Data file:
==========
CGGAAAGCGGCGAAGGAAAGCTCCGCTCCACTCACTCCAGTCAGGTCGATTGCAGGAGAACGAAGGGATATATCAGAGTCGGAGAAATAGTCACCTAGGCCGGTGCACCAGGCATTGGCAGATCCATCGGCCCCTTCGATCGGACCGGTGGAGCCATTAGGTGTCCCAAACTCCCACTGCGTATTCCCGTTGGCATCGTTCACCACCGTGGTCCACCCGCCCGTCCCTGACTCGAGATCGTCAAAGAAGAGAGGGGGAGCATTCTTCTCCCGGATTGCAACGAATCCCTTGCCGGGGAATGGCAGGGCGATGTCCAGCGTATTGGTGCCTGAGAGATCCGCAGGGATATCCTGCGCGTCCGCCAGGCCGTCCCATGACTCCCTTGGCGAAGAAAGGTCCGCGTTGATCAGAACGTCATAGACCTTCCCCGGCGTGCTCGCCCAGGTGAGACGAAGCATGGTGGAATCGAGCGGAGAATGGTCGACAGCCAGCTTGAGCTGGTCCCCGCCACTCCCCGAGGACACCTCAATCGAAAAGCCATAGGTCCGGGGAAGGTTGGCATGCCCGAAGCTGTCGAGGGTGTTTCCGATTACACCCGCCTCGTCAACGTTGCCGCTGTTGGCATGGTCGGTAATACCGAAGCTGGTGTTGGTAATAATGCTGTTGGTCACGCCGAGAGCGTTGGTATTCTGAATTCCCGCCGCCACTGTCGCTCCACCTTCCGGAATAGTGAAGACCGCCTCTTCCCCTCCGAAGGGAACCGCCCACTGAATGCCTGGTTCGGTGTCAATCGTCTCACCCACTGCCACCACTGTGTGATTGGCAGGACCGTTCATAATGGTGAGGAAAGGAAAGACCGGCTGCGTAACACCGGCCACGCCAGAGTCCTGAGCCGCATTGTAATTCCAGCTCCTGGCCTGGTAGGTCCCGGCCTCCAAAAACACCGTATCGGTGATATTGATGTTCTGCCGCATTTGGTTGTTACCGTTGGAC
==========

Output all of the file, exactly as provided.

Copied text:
CGGAAAGCGGCGAAGGAAAGCTCCGCTCCACTCACTCCAGTCAGGTCGATTGCAGGAGAACGAAGGGATATATCAGAGTCGGAGAAATAGTCACCTAGGCCGGTGCACCAGGCATTGGCAGATCCATCGGCCCCTTCGATCGGACCGGTGGAGCCATTAGGTGTCCCAAACTCCCACTGCGTATTCCCGTTGGCATCGTTCACCACCGTGGTCCACCCGCCCGTCCCTGACTCGAGATCGTCAAAGAAGAGAGGGGGAGCATTCTTCTCCCGGATTGCAACGAATCCCTTGCCGGGGAATGGCAGGGCGATGTCCAGCGTATTGGTGCCTGAGAGATCCGCAGGGATATCCTGCGCGTCCGCCAGGCCGTCCCATGACTCCCTTGGCGAAGAAAGGTCCGCGTTGATCAGAACGTCATAGACCTTCCCCGGCGTGCTCGCCCAGGTGAGACGAAGCATGGTGGAATCGAGCGGAGAATGGTCGACAGCCAGCTTGAGCTGGTCCCCGCCACTCCCCGAGGACACCTCAATCGAAAAGCCATAGGTCCGGGGAAGGTTGGCATGCCCGAAGCTGTCGAGGGTGTTTCCGATTACACCCGCCTCGTCAACGTTGCCGCTGTTGGCATGGTCGGTAATACCGAAGCTGGTGTTGGTAATAATGCTGTTGGTCACGCCGAGAGCGTTGGTATTCTGAATTCCCGCCGCCACTGTCGCTCCACCTTCCGGAATAGTGAAGACCGCCTCTTCCCCTCCGAAGGGAACCGCCCACTGAATGCCTGGTTCGGTGTCAATCGTCTCACCCACTGCCACCACTGTGTGATTGGCAGGACCGTTCATAATGGTGAGGAAAGGAAAGACCGGCTGCGTAACACCGGCCACGCCAGAGTCCTGAGCCGCATTGTAATTCCAGCTCCTGGCCTGGTAGGTCCCGGCCTCCAAAAACACCGTATCGGTGATATTGATGTTCTGCCGCATTTGGTTGTTACCGTTGGAC